Nikki Finke began the Deadline Hollywood blog in March 2006.Nikki Finke has been fired from the blog she founded, Deadline Hollywood, and will be leaving the company as soon as this week, multiple individuals with knowledge of the situation have told TheWrap.
The scourge of Hollywood media has clashed repeatedly with her boss, who apparently has had enough.
Jay Penske, the CEO of Penske Media, which bought Deadline in 2009, told several top Hollywood executives last week that he was firing Finke, complaining she had crossed the line one too many times in sending poison-pen emails berating sources over scoops she lost to competitors.
“She’s been sending emails saying, ‘I’m going to f— you,’ and Jay says he’s had it,” said one top executive.
UPDATE: Penske emailed TheWrap to say: “Sharon, your story isn’t true and all of the “facts” that you mention are completely erroneous.”
When asked if Finke was in fact leaving Deadline, he did not respond.
Neither Finke nor Penske immediately returned calls seeking comment.
One individual said Finke has been telling executives in Hollywood that she is leaving.
The other issue that brought things to a head is a new contract. Finke’s five-year contract is up next year, and the two have not come to an agreement.
The prospect of a defanged Deadline Hollywood without its Viper-in-Chief is an interesting one. Finke has both terrorized and riveted Hollywood by shredding the reputations of executives she dislikes and heaping praise on those she does.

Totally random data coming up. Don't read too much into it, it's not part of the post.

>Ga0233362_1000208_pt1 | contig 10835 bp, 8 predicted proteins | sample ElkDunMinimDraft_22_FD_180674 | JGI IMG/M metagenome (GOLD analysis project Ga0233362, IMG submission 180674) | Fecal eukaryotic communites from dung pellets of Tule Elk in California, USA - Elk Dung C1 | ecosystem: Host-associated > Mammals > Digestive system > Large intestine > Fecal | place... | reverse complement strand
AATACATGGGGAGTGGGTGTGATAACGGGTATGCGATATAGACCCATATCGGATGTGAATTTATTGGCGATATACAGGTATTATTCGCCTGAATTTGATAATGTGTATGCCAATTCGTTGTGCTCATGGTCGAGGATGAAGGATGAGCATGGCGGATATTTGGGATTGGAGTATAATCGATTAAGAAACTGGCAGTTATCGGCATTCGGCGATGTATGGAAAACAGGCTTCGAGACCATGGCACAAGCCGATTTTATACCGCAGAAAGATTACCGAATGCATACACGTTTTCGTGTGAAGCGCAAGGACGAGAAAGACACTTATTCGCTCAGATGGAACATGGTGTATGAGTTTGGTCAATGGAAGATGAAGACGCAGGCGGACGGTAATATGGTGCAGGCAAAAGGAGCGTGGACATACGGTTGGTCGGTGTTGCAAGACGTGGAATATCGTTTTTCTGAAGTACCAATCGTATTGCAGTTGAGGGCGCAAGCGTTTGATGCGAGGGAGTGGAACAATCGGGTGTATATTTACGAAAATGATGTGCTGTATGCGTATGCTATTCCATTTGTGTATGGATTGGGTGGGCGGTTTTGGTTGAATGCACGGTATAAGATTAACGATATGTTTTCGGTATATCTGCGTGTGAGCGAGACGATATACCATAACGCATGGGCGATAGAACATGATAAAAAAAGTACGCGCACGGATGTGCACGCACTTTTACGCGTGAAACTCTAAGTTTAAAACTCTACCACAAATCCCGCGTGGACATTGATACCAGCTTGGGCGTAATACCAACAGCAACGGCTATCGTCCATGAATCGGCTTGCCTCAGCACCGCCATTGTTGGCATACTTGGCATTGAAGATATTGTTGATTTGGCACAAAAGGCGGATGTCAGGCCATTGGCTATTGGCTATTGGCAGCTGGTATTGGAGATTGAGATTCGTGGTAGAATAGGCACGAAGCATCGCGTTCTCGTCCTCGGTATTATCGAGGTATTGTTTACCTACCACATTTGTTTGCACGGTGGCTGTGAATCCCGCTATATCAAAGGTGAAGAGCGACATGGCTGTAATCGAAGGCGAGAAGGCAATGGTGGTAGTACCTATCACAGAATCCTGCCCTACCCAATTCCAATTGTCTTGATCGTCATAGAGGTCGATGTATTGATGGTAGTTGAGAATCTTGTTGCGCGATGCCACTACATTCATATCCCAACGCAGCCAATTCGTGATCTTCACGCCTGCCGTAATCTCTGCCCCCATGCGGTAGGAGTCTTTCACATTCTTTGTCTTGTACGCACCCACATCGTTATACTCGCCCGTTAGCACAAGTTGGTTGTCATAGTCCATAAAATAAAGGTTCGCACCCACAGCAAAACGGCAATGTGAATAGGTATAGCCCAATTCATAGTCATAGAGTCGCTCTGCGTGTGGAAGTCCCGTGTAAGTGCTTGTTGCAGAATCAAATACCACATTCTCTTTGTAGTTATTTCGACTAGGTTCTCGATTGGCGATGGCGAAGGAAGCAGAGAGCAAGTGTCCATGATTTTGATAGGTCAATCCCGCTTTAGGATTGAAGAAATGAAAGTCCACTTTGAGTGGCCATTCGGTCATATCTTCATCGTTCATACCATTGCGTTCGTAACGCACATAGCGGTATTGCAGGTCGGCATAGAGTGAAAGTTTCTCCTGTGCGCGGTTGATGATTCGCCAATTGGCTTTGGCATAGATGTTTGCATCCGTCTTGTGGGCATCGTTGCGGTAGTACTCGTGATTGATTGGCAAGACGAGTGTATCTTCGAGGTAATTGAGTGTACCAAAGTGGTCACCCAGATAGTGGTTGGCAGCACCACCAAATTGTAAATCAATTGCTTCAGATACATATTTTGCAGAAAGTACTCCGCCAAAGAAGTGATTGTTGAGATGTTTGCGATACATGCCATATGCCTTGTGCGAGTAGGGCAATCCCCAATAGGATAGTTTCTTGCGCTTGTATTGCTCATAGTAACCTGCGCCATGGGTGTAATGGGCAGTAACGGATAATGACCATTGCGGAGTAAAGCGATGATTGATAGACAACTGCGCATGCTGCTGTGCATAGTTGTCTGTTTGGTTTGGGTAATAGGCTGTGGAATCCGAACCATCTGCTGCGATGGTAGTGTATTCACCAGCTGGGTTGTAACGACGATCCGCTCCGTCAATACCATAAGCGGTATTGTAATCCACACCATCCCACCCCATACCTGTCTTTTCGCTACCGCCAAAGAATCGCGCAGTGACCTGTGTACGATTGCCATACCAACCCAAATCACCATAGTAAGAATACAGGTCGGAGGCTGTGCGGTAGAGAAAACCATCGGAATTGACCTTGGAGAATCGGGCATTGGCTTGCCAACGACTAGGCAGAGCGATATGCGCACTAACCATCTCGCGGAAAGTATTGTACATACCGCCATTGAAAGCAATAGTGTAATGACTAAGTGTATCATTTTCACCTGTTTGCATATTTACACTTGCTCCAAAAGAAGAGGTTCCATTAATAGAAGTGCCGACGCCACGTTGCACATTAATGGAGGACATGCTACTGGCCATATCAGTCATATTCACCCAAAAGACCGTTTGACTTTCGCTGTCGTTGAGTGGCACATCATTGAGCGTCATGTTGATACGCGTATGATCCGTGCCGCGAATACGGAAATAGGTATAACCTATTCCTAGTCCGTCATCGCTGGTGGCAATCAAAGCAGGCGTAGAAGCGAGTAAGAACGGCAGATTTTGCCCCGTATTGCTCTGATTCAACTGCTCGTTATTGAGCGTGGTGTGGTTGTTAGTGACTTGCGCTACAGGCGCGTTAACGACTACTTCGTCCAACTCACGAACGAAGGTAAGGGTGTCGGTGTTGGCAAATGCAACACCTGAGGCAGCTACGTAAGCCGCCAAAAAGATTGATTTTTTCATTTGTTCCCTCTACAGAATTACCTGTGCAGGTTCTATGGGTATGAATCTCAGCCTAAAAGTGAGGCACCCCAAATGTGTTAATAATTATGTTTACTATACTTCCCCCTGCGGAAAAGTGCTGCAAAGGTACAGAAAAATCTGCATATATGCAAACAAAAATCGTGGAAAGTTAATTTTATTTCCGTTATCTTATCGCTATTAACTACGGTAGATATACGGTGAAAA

But recently her writing has tended to be limited to analysing box office on the weekends. The blog has come to resemble a less-spicy trade, with industry casting scoops by Mike Fleming and Nellie Andreeva dominating the coverage.
Still, Finke looms over Hollywood media because of the trail of vituperative writing that has mortified such prominent industry figures as William Morris chairman Jim Wiatt, producer Ben Silverman, mogul Ryan Kavanaugh, former Universal chairman Marc Schmuger, former Academy of Motion Pictures chairman Tom Sherak and many others.
Her willingness to write so aggressively — while simultaneously threatening lawsuits to perceived rivals — was taken as a warning to others to feed stories to her blog and otherwise cooperate.
Finke and Penske have had a combative employee-boss relationship since the start, which surprises no one who has encountered Finke’s take-no-prisoners style. But the tension has worsened considerably since Penske bought Variety. Finke had encouraged Penske to buy the much-weakened trade, with the expectation that she would have a leading role in running it.
When that did not materialise, Finke was furious — and uncharacteristically silent– on the day that the purchase was announced.
Full disclosure (as if it were needed): Finke and I have history (look it up). And Jay Penske is a direct competitor of this publication.
This story was originally published by The Wrap.
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